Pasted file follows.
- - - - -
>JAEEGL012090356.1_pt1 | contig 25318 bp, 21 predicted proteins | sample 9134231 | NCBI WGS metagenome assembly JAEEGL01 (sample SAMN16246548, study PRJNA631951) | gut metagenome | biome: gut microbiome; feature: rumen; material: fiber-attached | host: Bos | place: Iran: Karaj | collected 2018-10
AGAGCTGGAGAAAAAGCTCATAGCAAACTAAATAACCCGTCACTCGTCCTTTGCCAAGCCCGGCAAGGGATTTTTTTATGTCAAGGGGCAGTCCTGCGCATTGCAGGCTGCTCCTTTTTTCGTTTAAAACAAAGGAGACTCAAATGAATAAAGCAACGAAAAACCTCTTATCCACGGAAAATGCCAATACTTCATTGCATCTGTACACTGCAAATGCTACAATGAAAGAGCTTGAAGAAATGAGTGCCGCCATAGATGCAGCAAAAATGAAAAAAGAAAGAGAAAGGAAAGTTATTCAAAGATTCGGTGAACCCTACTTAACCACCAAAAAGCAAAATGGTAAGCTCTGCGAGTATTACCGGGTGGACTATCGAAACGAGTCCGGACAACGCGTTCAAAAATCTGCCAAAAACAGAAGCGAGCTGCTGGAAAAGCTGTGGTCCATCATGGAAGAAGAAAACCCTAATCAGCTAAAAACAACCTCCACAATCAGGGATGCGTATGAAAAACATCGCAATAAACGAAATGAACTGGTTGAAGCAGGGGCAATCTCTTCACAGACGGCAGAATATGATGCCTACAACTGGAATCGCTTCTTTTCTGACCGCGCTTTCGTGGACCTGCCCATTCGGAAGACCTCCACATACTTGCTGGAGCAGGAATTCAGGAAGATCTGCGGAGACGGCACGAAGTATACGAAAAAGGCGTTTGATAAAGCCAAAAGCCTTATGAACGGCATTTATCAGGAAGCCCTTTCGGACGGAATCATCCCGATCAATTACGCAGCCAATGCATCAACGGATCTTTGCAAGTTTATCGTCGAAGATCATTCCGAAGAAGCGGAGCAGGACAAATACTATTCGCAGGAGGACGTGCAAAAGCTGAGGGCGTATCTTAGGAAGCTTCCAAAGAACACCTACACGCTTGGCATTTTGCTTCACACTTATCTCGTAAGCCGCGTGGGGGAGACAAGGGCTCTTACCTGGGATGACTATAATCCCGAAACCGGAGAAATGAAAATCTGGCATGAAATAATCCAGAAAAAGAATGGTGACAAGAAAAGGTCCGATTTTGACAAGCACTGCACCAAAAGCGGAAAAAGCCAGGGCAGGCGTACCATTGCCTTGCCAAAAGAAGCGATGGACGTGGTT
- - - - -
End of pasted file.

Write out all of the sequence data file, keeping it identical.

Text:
>JAEEGL012090356.1_pt1 | contig 25318 bp, 21 predicted proteins | sample 9134231 | NCBI WGS metagenome assembly JAEEGL01 (sample SAMN16246548, study PRJNA631951) | gut metagenome | biome: gut microbiome; feature: rumen; material: fiber-attached | host: Bos | place: Iran: Karaj | collected 2018-10
AGAGCTGGAGAAAAAGCTCATAGCAAACTAAATAACCCGTCACTCGTCCTTTGCCAAGCCCGGCAAGGGATTTTTTTATGTCAAGGGGCAGTCCTGCGCATTGCAGGCTGCTCCTTTTTTCGTTTAAAACAAAGGAGACTCAAATGAATAAAGCAACGAAAAACCTCTTATCCACGGAAAATGCCAATACTTCATTGCATCTGTACACTGCAAATGCTACAATGAAAGAGCTTGAAGAAATGAGTGCCGCCATAGATGCAGCAAAAATGAAAAAAGAAAGAGAAAGGAAAGTTATTCAAAGATTCGGTGAACCCTACTTAACCACCAAAAAGCAAAATGGTAAGCTCTGCGAGTATTACCGGGTGGACTATCGAAACGAGTCCGGACAACGCGTTCAAAAATCTGCCAAAAACAGAAGCGAGCTGCTGGAAAAGCTGTGGTCCATCATGGAAGAAGAAAACCCTAATCAGCTAAAAACAACCTCCACAATCAGGGATGCGTATGAAAAACATCGCAATAAACGAAATGAACTGGTTGAAGCAGGGGCAATCTCTTCACAGACGGCAGAATATGATGCCTACAACTGGAATCGCTTCTTTTCTGACCGCGCTTTCGTGGACCTGCCCATTCGGAAGACCTCCACATACTTGCTGGAGCAGGAATTCAGGAAGATCTGCGGAGACGGCACGAAGTATACGAAAAAGGCGTTTGATAAAGCCAAAAGCCTTATGAACGGCATTTATCAGGAAGCCCTTTCGGACGGAATCATCCCGATCAATTACGCAGCCAATGCATCAACGGATCTTTGCAAGTTTATCGTCGAAGATCATTCCGAAGAAGCGGAGCAGGACAAATACTATTCGCAGGAGGACGTGCAAAAGCTGAGGGCGTATCTTAGGAAGCTTCCAAAGAACACCTACACGCTTGGCATTTTGCTTCACACTTATCTCGTAAGCCGCGTGGGGGAGACAAGGGCTCTTACCTGGGATGACTATAATCCCGAAACCGGAGAAATGAAAATCTGGCATGAAATAATCCAGAAAAAGAATGGTGACAAGAAAAGGTCCGATTTTGACAAGCACTGCACCAAAAGCGGAAAAAGCCAGGGCAGGCGTACCATTGCCTTGCCAAAAGAAGCGATGGACGTGGTT